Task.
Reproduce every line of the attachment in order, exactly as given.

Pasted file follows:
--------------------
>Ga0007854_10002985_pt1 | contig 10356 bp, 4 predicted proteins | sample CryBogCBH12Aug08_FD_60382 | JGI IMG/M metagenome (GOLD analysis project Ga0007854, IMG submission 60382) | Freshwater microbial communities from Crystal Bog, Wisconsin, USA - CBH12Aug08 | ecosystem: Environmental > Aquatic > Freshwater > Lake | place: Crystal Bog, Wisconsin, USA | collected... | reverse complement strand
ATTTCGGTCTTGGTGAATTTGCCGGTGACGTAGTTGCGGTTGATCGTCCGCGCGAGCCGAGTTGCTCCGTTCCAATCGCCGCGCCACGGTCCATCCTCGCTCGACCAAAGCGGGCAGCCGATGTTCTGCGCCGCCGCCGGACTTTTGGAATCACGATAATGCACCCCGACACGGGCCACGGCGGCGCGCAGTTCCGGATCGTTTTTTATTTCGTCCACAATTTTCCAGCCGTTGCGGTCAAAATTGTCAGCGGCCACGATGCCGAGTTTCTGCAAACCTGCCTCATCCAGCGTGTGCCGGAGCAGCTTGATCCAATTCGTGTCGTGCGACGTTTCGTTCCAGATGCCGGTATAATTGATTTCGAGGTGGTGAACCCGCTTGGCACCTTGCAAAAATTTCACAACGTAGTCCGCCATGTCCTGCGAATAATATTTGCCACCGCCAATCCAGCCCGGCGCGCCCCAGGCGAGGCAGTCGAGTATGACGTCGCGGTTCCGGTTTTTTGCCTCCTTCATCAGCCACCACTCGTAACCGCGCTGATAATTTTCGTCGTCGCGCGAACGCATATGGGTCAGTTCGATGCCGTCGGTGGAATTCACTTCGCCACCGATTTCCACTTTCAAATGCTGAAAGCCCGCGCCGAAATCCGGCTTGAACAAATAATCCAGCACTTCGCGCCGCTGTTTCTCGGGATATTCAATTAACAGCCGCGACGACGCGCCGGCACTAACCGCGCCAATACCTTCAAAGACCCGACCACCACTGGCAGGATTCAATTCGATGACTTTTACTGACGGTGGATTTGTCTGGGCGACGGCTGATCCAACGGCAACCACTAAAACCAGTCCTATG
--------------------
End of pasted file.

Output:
>Ga0007854_10002985_pt1 | contig 10356 bp, 4 predicted proteins | sample CryBogCBH12Aug08_FD_60382 | JGI IMG/M metagenome (GOLD analysis project Ga0007854, IMG submission 60382) | Freshwater microbial communities from Crystal Bog, Wisconsin, USA - CBH12Aug08 | ecosystem: Environmental > Aquatic > Freshwater > Lake | place: Crystal Bog, Wisconsin, USA | collected... | reverse complement strand
ATTTCGGTCTTGGTGAATTTGCCGGTGACGTAGTTGCGGTTGATCGTCCGCGCGAGCCGAGTTGCTCCGTTCCAATCGCCGCGCCACGGTCCATCCTCGCTCGACCAAAGCGGGCAGCCGATGTTCTGCGCCGCCGCCGGACTTTTGGAATCACGATAATGCACCCCGACACGGGCCACGGCGGCGCGCAGTTCCGGATCGTTTTTTATTTCGTCCACAATTTTCCAGCCGTTGCGGTCAAAATTGTCAGCGGCCACGATGCCGAGTTTCTGCAAACCTGCCTCATCCAGCGTGTGCCGGAGCAGCTTGATCCAATTCGTGTCGTGCGACGTTTCGTTCCAGATGCCGGTATAATTGATTTCGAGGTGGTGAACCCGCTTGGCACCTTGCAAAAATTTCACAACGTAGTCCGCCATGTCCTGCGAATAATATTTGCCACCGCCAATCCAGCCCGGCGCGCCCCAGGCGAGGCAGTCGAGTATGACGTCGCGGTTCCGGTTTTTTGCCTCCTTCATCAGCCACCACTCGTAACCGCGCTGATAATTTTCGTCGTCGCGCGAACGCATATGGGTCAGTTCGATGCCGTCGGTGGAATTCACTTCGCCACCGATTTCCACTTTCAAATGCTGAAAGCCCGCGCCGAAATCCGGCTTGAACAAATAATCCAGCACTTCGCGCCGCTGTTTCTCGGGATATTCAATTAACAGCCGCGACGACGCGCCGGCACTAACCGCGCCAATACCTTCAAAGACCCGACCACCACTGGCAGGATTCAATTCGATGACTTTTACTGACGGTGGATTTGTCTGGGCGACGGCTGATCCAACGGCAACCACTAAAACCAGTCCTATG